Deepfake tech puts you in the trailer of new Hugh Jackman movie
A campaign for Hugh Jackman’s new sci-fi film Reminiscence lets the audience upload pictures of themselves that are then animated using deepfake technology and inserted into a short trailer. It's just one weird use of the rapidly evolving technology that is also allowing companies to bring deceased artists back to life.
Reminiscence is an upcoming science fiction film written and directed by Westworld co-creator Lisa Joy. The film stars Hugh Jackman as a private investigator in the future who helps people journey through lost memories.
To promote the film the makers have joined forces with Israel-based company D-ID to present a unique interactive trailer using novel deepfake technology. The same system was recently utilized by genealogy company MyHeritage to bring photos of deceased relatives back to life.
In this instance users are invited to upload a photo, either of themselves or someone else. The image is then animated and inserted into a short trailer for the new film.
New Atlas writer Loz Blain kindly offered up his enthusiastic visage to test out the process and you can see the results for yourself in the video below. It's certainly not the most impressive use of deepfake tech we have ever encountered but there is something amusingly compelling about inserting oneself into a trailer in this way. We're not so sure Loz's photo choice gels with the tone of film the trailer is attempting to convey.
While more nefarious applications of deepfake technology tend to dominate media reports, these alternative explorations of the tech perhaps offer greater insight into where things may be heading in the future. Alongside this, and the MyHeritage use, D-ID is also exploring its technology in museum contexts.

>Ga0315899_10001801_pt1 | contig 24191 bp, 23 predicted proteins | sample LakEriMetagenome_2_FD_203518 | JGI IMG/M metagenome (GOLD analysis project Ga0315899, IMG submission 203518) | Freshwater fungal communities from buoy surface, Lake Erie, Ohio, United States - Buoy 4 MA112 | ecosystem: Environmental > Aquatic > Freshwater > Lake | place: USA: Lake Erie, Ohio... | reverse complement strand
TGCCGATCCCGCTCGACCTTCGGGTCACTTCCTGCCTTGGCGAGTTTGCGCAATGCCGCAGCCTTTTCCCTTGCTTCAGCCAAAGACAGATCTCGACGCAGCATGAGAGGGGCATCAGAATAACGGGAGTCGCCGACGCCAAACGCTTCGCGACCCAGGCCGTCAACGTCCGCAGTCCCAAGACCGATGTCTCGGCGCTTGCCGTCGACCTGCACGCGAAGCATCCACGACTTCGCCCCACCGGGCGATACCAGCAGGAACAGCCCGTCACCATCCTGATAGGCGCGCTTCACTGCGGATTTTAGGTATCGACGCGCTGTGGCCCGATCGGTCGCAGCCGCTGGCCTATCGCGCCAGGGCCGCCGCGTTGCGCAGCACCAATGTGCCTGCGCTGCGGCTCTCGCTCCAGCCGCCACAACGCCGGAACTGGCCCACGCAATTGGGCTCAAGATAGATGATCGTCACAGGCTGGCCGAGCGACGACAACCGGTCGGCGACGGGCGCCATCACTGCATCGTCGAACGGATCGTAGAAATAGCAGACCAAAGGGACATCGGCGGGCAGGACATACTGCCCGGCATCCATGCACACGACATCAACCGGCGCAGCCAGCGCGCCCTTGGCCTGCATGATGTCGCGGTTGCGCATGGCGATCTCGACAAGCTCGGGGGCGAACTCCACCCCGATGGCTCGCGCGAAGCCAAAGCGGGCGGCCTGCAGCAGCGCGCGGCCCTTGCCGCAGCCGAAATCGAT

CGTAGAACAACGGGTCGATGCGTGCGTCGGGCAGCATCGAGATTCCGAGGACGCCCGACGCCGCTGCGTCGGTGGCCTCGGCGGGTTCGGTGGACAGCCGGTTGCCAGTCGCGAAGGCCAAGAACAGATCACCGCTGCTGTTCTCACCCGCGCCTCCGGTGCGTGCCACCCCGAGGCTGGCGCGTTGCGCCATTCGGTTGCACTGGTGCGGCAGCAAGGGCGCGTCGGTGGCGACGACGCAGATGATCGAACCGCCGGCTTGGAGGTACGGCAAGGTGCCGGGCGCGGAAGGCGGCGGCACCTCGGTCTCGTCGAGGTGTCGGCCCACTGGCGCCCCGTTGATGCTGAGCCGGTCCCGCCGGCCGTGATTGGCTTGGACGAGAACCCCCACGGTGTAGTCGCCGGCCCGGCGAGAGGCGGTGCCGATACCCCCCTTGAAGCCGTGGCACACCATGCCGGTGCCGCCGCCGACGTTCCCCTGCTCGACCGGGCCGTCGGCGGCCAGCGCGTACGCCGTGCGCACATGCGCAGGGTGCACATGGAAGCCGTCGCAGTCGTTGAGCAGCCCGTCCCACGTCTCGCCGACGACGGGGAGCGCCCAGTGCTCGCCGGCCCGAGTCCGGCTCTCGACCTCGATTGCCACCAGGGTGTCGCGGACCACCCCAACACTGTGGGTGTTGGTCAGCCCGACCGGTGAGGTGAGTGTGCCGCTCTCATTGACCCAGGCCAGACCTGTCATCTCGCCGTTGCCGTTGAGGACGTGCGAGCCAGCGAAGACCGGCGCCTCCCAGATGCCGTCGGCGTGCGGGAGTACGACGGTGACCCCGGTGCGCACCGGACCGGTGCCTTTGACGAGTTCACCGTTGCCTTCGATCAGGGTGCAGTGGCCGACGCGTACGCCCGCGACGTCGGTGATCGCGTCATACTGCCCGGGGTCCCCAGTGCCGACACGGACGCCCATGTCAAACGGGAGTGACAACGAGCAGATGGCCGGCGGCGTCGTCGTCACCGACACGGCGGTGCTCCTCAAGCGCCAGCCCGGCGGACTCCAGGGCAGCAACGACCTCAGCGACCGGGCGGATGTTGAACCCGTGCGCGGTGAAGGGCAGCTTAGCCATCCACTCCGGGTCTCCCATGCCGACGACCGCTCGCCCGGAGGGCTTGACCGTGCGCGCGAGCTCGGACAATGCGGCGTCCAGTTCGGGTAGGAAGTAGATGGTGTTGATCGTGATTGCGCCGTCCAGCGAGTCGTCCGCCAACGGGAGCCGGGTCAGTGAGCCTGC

The company offers a variety of ways the technology could heighten a museum experience, from presenting an animated Albert Einstein explaining his theory of relatively to having long-deceased artists appear next to one of their works and explaining its origins.
Of course, most of these ideas will inevitably be relegated to the dustbin of failed gimmick ideas. This new trailer, for example, is not especially impressive but this is certainly not the last deepfake experiment we will see. Whether it's animating Salvador Dali to introduce visitors to his gallery or creating a completely digitally generated TV news anchor, we’ll definitely be seeing some weird things over the next few years as companies experiment with this novel technology.
The interactive trailer can be tried at a promotional website for the film here.
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